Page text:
"I went against the norm, but if you look around this neighborhood, you see an Asian restaurant, a Mexican restaurant. There's no movie theater, no shopping mall," Patton said. "All my life, I've been around diversity, and I wanted this place to be in a diverse neighborhood."

 

She also makes it a point to hire employees who live in the same neighborhood. She partners with East High School in Des Moines to recruit potential employees.

 

"It's more than just coming to work. We want everyone who works here to become a better person and go on to bigger things," she said. "We nurture them and then send them out into the world."

 

Thriving in a male-dominated industry

 

One of the biggest obstacles Patton has experienced, she said, is earning respect in a male-dominated industry. According to a 2014 survey conducted by Bloomberg, while women make up 39 percent of cooks in the hospitality industry, the latest data by the Bureau of Labor Statistics shows only 18.7 percent of chefs and head cooks are women.

 

In the five years her business has been open, Patton has seen customers come into the restaurant and bypass her to shake her husband's or male dishwasher's hand.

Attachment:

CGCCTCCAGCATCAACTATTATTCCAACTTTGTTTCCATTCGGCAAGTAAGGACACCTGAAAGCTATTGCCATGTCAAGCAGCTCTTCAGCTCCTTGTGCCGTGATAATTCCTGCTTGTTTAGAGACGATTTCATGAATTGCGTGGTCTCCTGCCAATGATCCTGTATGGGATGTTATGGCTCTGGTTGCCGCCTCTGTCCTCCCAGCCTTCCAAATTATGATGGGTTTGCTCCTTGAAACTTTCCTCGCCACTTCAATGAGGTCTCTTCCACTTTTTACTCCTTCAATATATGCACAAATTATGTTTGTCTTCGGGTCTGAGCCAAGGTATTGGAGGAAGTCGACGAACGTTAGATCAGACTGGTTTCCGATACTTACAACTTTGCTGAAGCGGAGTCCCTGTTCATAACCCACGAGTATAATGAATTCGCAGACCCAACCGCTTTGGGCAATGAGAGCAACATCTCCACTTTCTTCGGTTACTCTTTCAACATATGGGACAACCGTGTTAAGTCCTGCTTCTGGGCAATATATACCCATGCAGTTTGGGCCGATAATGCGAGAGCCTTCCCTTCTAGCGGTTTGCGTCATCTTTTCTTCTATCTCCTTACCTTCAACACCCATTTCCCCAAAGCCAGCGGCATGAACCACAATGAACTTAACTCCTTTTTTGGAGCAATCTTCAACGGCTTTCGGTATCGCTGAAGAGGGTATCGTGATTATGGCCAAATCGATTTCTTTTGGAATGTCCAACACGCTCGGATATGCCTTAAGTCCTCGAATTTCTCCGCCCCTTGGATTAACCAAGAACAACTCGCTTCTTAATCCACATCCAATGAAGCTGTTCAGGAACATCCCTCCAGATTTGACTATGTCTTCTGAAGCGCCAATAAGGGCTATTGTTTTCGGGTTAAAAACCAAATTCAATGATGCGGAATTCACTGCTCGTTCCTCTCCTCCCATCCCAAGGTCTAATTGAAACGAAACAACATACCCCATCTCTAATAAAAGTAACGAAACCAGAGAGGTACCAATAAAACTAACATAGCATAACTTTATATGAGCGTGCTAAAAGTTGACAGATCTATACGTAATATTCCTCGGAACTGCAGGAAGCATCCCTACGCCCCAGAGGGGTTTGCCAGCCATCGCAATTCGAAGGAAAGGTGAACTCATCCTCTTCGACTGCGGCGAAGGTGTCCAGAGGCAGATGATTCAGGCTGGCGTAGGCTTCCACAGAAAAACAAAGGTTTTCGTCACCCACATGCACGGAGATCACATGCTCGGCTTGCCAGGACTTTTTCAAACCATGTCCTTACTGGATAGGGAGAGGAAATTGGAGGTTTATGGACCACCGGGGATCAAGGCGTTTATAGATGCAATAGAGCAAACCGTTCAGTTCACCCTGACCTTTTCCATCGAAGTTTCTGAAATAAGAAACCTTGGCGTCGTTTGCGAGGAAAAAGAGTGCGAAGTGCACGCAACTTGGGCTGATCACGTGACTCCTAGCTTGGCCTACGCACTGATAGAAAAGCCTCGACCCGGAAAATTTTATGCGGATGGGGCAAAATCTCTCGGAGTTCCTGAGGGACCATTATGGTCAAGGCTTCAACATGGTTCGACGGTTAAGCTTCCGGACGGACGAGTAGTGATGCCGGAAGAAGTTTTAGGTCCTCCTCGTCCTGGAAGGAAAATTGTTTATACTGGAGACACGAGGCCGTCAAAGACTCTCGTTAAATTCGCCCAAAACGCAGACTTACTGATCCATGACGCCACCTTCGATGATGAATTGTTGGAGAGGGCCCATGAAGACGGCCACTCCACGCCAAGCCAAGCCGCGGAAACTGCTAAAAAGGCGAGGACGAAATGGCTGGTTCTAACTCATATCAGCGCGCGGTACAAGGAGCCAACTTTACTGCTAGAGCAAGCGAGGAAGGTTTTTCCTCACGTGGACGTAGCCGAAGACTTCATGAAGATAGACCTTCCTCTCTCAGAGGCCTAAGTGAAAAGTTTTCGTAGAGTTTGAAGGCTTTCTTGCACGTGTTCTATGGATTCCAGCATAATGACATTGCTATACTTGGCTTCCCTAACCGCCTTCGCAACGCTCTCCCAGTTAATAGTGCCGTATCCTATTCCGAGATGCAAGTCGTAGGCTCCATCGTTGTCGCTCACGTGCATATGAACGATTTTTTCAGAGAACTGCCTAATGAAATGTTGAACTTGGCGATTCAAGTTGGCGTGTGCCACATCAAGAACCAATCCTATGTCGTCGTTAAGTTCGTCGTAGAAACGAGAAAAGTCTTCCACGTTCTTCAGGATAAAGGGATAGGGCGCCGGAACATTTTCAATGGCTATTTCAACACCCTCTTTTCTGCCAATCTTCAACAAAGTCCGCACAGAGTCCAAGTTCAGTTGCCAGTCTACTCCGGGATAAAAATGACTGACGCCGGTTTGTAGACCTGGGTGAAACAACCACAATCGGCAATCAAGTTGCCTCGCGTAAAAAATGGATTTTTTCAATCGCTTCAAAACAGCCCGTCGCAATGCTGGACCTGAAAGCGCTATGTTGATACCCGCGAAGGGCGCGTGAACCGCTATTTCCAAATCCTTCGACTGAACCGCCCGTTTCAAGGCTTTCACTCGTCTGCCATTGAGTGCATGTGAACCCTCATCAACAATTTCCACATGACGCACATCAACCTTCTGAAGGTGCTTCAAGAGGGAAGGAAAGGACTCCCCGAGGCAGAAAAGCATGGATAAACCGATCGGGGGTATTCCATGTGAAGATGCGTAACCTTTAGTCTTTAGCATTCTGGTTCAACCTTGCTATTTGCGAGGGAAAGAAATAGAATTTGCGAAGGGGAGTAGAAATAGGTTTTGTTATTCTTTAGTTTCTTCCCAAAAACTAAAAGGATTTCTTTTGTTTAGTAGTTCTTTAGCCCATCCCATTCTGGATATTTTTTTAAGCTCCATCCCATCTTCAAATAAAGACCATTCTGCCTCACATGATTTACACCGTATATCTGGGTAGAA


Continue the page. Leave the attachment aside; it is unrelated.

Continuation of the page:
She said women can't demand respect, but must show others the different ways in which she can run a business.

 

"I overcome it by introducing myself and being as professional as I can be," Patton said. "I get apologies, but it's not about that because so many times, people are just used to seeing a man both in and driving a business."

 

As a female business owner, Patton acknowledges the importance of networking and finding a mentor, but she also said women can only rely so much on others to help them find their way. In the beginning, she encourages future women business owners to keep their heads down and work hard. Once her business starts to grow, then she should focus on networking and building both her customer base and access to mentors.

 

"The one thing I've found out is there is no one out there doing this just like you, so you can't rely on someone else for all the answers -- you have to figure some of it out for yourself," she said. "If it's your true destiny, you'll figure it out."

 

She also said to expect feelings of defeat, but when those feelings come, you should work through them,

 

"You're going to make mistakes, but we don't go into owning a business because we're afraid to fail," Patton said. "If you dream big, have that passion and work hard, you won't fail."